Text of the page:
Daniel Sully

From Wikipedia, the free encyclopedia
Jump to: navigation, search
Daniel Sully
Daniel Sully 2.jpg
Daniel Sully ca. 1885 -The History of the Boston Theatre, 1908
Born (1855-09-06)September 6, 1855
Providence, Rhode Island, U.S.A.
Died June 25, 1910(1910-06-25) (aged 54)
Woodstock, New York, U.S.A.
Occupation Circus Performer, Actor and Playwright
Years active 1890–1908

Daniel Sully (1855–1910), born Daniel Sullivan,[1] was an American circus performer, stage actor and playwright,[1] who gained popularity during the latter years of the nineteenth century.

Life and career[edit]

Daniel Sully was born on September 6, 1855, at Providence, Rhode Island.[1] He began as a circus performer before moving on to the theater where he would find success as both an actor and writer.[1] Sully was most remembered for his 1884 play, The Corner Grocery, that’s genesis was Edwin Waugh's The Chimney Corner.[1] In 1900 Sully found success with Daniel J. Hart’s play, The Parish Priest,[2] a dramatic comedy in which he played the central character, Father John Whalen.[3] By 1902,[4] he was associated with (John) Fitzgerald Murphy (a noted actor, playwright, and political activist of the time). During 1904, [5]Sully was the principle actor for several of Fitzgerald Murphy's plays, namely, The Irish Statesman and the Old Mill Stream at the California Theatre in San Francisco on respectively the 6-7 of March and the 13 of March of that year. He also starred in Fitzgerald's play "The Chief Justice" in Salt Lake City, Utah.[6] Sully remained active on the legitimate stage and vaudeville until shortly before his death.[7] Sully was a member of the Elks Lodge in Baltimore, Maryland.[8]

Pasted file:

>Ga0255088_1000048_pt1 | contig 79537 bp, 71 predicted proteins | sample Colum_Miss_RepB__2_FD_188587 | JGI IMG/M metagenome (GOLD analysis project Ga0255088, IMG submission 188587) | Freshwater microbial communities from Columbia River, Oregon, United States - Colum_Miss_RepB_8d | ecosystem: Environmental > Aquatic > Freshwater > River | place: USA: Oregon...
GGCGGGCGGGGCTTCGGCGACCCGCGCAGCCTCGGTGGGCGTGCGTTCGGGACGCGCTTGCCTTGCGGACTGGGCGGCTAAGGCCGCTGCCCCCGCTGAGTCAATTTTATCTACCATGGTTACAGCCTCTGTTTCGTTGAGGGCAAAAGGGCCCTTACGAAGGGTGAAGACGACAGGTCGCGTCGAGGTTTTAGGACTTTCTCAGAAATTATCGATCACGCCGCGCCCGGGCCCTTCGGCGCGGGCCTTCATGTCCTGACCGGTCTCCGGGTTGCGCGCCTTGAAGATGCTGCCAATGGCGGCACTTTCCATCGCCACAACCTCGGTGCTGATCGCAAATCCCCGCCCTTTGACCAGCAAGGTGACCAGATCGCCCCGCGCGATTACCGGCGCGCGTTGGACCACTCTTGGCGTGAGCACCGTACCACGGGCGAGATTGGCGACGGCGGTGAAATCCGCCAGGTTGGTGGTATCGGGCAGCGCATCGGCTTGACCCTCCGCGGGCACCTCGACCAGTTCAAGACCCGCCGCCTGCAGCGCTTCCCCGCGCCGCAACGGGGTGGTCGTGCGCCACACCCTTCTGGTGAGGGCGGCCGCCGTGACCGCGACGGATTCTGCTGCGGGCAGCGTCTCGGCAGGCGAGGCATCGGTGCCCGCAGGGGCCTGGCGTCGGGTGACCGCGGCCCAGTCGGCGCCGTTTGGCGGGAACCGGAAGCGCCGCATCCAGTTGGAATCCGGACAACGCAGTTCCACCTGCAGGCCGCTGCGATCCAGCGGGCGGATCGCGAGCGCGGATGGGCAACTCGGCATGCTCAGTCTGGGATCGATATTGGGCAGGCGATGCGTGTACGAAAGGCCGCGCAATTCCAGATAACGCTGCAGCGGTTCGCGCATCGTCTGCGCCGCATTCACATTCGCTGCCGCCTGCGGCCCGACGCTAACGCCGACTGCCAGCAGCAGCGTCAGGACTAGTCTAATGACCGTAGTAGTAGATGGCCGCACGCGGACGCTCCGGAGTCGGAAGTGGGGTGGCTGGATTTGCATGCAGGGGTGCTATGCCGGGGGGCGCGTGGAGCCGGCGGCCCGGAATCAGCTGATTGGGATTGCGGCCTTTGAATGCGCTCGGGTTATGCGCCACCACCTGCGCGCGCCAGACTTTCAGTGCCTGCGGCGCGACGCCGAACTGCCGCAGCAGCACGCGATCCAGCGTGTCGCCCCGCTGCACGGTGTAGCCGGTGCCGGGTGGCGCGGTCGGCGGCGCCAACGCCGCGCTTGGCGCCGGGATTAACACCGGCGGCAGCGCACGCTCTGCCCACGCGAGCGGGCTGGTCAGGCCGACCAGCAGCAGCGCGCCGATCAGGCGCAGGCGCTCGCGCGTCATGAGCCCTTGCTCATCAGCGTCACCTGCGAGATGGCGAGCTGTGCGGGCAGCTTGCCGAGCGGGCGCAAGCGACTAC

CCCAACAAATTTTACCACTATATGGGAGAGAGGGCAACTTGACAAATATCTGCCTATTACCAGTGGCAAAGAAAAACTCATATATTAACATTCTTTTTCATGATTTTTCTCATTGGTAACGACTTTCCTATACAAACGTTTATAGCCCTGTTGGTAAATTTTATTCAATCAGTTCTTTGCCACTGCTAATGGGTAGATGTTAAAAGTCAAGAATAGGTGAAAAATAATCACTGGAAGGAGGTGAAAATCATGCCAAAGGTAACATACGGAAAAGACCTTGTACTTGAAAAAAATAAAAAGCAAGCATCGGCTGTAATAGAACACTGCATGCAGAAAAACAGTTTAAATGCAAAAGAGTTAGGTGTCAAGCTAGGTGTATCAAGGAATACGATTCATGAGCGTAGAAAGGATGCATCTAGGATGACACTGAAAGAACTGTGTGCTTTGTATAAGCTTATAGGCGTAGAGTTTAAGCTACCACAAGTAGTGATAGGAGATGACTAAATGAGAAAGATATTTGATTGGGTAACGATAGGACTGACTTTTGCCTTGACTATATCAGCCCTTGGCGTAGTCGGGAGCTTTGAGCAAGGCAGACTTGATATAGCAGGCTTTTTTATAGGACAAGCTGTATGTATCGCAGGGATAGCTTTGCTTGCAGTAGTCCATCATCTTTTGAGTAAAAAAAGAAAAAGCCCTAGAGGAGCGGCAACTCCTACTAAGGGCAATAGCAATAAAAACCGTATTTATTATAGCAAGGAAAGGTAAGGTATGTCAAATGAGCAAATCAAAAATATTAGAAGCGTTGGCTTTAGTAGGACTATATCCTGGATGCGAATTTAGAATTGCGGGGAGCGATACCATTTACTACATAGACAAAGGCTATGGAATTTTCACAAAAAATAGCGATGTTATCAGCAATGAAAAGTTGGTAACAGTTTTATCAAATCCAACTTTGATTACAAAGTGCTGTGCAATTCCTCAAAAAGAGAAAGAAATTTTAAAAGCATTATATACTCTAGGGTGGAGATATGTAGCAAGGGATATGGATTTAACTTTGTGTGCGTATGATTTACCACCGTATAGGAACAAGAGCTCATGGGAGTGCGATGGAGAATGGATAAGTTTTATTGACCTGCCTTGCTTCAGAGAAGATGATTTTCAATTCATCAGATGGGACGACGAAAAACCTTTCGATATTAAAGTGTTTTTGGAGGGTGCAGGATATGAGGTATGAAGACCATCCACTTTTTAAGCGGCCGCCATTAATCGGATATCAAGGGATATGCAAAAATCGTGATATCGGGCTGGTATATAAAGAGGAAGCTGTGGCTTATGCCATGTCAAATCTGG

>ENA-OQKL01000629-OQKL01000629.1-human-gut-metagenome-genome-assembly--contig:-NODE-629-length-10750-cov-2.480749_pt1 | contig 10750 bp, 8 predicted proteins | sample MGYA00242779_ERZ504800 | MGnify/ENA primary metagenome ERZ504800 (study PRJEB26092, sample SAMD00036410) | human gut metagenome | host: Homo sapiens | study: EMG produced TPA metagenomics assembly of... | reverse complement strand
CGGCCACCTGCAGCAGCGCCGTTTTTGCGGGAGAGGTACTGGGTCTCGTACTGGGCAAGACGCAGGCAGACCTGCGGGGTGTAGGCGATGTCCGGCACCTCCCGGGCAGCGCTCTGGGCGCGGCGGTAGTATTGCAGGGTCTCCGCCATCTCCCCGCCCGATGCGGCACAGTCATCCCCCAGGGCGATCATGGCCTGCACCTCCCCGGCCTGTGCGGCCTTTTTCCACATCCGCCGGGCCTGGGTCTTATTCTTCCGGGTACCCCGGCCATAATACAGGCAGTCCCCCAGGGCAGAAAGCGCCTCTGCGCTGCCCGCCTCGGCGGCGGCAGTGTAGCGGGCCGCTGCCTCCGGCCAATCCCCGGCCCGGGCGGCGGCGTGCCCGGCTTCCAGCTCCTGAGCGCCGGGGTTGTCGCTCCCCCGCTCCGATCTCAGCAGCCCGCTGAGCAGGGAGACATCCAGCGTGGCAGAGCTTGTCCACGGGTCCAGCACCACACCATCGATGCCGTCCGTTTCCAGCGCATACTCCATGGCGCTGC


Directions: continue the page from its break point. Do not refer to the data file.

Daniel Sully died on June 25, 1910 at his farm near Woodstock, New York.[1] He was survived by his wife, Louisa A. Fox, the daughter of George Fox, a famous pantomime artist remembered for the show Humpty Dumpty.[1]

  • Correction to above: Daniel Sullivan's wife's name was Louisa A. Dulany. Her step-father was Charles Kemble Fox, the comedian and pantaloon performer and brother of George L. Fox.


  1. ^ a b c d e f g Hartford Courant June 27, 1910
  2. ^ American theatre: a chronicle of comedy and drama, 1869-1914 By Gerald Martin Bordman
  3. ^ The Player's Blue Book - A. D. Storms 1901
  4. ^ New York Dramatic Mirror June 28, 1902
  5. ^ San Francisco Call March 7, 1904
  6. ^ Salt Lake Tribune April 3, 1904
  7. ^ The Oakland Tribune April 24, 1909
  8. ^ The Players Blue Book 1901 pg. 224